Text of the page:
CNN commentator Lord defends his likening of Trump to King
FILE - In this Dec. 15, 2016, photo, CNN commentator Jeffrey Lord, appears at a rally for President-elect Donald Trump in Hershey, Pa. Lord made a comparison of Trump to Martin Luther King Jr., on CNN's morning "New Day." He is one of a handful of pro-Trump commentators that CNN hired during the last election. (AP Photo/Matt Rourke, File)
NEW YORK (AP) — CNN commentator Jeffrey Lord tweeted clips of speeches from the Rev. Martin Luther King Jr. in the overnight hours Friday, capping a strange day where he stepped on a third rail of American politics by suggesting viewers think of President Donald Trump as "the Martin Luther King of health care."
Lord made his comparison on CNN's morning "New Day" on Thursday and ended the day in a shouting match with CNN's Don Lemon. He was the subject of social media derision and outrage during the hours in between, illustrating what some critics suggest is cable television's ability to bring heat, if not light, to an issue.
Lord, a political commentator and contributor to the American Spectator who worked in the final years of the Reagan White House, is one of a handful of pro-Trump commentators that CNN hired during the last election. Generally amiable, he's gotten into a few rough exchanges with other CNN pundits, most notably Van Jones on election night.
Fellow commentator Symone Sanders' eyes widened in astonishment when Lord first equated Trump with the 1964 Nobel Peace Prize winner. "There is no similarity," she said.
Lord explained in a column he later wrote for CNN.com that he was equating a reported Trump threat to withhold payments to health insurers in order to get Democrats to the negotiating table on health care reform with King's demonstrations as a tactic to force congressional action on civil rights in the 1960s.
"Both men used or are threatening to use crisis to pass legislation," he wrote. "There is nothing in the least wrong in saying so."
Lord said during his appearance on Lemon's show that "there are no people of color. There are only Americans," a view that black commentators said was naive and didn't reflect their lives. During one testy exchange, Lord compared Lemon, who is black, to Bull Connor, the former Birmingham, Alabama public safety commissioner who fought civil rights marches.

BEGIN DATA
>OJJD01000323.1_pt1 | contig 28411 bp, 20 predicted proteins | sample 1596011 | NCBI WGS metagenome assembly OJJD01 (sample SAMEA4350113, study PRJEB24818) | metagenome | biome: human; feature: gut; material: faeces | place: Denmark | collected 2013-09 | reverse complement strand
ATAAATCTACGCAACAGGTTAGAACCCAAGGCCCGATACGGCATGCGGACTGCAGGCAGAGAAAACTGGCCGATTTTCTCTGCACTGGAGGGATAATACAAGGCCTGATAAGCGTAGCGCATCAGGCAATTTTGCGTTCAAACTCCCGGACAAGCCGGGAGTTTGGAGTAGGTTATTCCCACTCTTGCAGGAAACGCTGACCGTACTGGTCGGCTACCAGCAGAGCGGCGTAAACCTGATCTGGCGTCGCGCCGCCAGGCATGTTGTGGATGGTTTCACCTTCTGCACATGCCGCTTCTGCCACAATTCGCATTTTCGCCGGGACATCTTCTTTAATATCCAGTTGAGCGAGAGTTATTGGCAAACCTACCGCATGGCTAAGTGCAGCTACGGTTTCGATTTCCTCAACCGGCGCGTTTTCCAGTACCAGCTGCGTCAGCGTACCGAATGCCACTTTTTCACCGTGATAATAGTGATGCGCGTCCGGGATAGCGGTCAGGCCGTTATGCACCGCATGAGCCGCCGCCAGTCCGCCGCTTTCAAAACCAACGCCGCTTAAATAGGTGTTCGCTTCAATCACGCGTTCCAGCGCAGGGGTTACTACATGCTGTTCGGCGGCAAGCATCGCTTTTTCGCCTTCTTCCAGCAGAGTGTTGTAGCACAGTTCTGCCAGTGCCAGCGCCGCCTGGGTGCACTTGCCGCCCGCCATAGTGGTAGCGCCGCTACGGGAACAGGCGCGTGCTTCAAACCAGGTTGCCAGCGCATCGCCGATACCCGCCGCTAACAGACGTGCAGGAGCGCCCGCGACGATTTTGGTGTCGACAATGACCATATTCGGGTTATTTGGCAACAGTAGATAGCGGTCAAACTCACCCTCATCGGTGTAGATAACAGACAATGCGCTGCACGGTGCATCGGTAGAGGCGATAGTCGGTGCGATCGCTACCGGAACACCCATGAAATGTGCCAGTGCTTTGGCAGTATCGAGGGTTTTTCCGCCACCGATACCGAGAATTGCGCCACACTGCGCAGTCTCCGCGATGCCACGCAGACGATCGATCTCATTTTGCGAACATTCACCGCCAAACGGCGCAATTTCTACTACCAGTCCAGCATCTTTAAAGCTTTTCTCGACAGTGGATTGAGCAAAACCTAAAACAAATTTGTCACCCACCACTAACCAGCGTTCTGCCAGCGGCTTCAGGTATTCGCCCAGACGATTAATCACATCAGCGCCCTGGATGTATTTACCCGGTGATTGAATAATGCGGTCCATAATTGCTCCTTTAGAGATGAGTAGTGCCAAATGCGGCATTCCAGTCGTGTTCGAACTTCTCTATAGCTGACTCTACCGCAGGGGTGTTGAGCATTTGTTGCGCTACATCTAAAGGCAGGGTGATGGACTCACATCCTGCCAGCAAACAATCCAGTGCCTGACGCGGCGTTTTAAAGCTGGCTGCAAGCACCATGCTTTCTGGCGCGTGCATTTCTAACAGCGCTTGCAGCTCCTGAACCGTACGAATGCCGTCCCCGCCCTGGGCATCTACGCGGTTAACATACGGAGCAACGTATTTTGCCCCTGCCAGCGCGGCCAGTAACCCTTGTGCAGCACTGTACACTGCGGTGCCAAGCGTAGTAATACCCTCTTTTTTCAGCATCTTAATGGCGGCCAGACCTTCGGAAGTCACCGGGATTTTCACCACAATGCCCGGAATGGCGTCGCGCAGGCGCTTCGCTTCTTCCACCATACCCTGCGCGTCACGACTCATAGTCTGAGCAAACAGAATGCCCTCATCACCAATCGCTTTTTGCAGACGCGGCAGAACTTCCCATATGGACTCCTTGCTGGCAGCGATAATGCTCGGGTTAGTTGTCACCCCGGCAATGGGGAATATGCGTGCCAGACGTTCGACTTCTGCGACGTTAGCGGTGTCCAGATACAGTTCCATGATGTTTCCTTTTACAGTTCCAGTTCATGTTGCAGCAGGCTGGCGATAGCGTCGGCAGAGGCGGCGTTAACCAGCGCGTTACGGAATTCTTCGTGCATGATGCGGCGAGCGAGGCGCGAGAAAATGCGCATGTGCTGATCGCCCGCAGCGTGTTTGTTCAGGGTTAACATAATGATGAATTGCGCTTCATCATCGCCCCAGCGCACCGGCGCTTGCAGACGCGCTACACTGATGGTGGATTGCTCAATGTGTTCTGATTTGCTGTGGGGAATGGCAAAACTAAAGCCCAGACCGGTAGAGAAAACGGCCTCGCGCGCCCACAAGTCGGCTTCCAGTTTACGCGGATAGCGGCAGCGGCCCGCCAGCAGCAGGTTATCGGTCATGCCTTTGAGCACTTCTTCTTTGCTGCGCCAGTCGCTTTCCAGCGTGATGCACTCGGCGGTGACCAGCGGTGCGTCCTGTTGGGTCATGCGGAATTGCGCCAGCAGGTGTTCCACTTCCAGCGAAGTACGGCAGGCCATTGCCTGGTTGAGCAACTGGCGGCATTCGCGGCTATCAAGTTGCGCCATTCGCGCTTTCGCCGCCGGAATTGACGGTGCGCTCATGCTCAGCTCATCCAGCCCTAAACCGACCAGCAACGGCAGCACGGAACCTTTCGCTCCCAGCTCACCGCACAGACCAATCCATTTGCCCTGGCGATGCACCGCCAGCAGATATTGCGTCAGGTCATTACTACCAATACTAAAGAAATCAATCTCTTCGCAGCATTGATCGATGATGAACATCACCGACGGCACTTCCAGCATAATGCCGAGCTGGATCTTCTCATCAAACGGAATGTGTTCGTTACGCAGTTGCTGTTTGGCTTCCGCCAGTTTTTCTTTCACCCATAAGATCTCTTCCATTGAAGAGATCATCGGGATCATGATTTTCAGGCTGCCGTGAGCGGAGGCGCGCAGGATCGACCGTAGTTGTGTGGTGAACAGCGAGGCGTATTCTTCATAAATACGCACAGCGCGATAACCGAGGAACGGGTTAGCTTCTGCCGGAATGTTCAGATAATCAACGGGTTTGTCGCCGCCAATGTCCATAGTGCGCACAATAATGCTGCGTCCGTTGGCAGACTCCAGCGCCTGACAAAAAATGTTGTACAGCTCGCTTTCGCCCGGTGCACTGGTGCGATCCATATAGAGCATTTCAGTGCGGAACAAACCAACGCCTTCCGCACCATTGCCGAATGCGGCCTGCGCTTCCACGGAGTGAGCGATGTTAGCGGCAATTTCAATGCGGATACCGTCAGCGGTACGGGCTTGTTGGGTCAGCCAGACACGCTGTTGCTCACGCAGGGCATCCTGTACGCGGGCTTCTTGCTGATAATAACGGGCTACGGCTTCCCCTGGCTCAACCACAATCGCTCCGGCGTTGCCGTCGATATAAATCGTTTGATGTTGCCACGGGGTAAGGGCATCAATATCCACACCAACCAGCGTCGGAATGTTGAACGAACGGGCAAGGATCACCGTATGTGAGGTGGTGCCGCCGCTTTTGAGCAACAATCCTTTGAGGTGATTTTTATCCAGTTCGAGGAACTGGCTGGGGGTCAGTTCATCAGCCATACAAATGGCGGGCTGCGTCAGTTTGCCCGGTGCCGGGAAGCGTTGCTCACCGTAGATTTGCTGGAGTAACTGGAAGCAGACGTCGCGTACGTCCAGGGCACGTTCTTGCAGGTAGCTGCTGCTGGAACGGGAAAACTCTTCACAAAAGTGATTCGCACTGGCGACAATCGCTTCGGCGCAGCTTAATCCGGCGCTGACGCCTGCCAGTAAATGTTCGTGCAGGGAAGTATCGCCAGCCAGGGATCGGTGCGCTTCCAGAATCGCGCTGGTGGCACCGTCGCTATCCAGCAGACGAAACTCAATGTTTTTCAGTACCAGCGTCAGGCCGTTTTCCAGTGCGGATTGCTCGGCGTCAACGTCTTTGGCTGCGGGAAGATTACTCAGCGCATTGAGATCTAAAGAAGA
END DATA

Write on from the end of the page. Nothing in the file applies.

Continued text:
Lemon said Lord had ignored why many had considered the comparison between Trump and King insulting. When Lord noted that his father once lost a job for standing in defense of a black waitress, Lemon shot back to drop the "before the war crap."
"Dr. King means something different to the people who are sitting here than he meant to you," Lemon said. "He wasn't just a tactic for us. He is a real person who helped me to be able to get here and Symone to be able to sit here and for Bakari (Sellers) to be able to sit here. For you to come on and give some reckless comparison to his legacy..."
When Lord tried to interrupt, Lemon stopped him. "We're done," he said.
Lord later went on Twitter to post speeches by King, calling him "a hero unafraid to oppose judging by skin color."
While the Lord controversy angered some observers, it depressed others. It's hardly the first time someone has said something provocative on cable news. But the incident brought new attention to the extent to which CNN, Fox News Channel and MSNBC — at a time of particularly strong ratings — talk about the news rather than report it.
A former CNN anchor who took her disgust to Twitter, Soledad O'Brien, said in an interview there were more productive ways for the network to spend its time. There are plenty of Trump voters who feel unease about health care and Republicans who have serious concerns about the government's role in the insurance market, she said. Why not talk to them?
"This is not about journalism," said O'Brien, host of the syndicated Sunday news program "Matter of Fact." ''This is about putting on a sideshow. It's a car crash."
Another former CNN commentator, Roland Martin, tweeted that Lord is doing exactly what CNN executives want him to do — attract attention.
"Executives there want Jeffrey Lord's nutty comments. Why? To keep you talking and tweeting," said Martin, the TV One personality who allegedly tipped off the Clinton campaign in advance last year about a question that would be posed at a forum.
CNN declined comment on the issue Friday.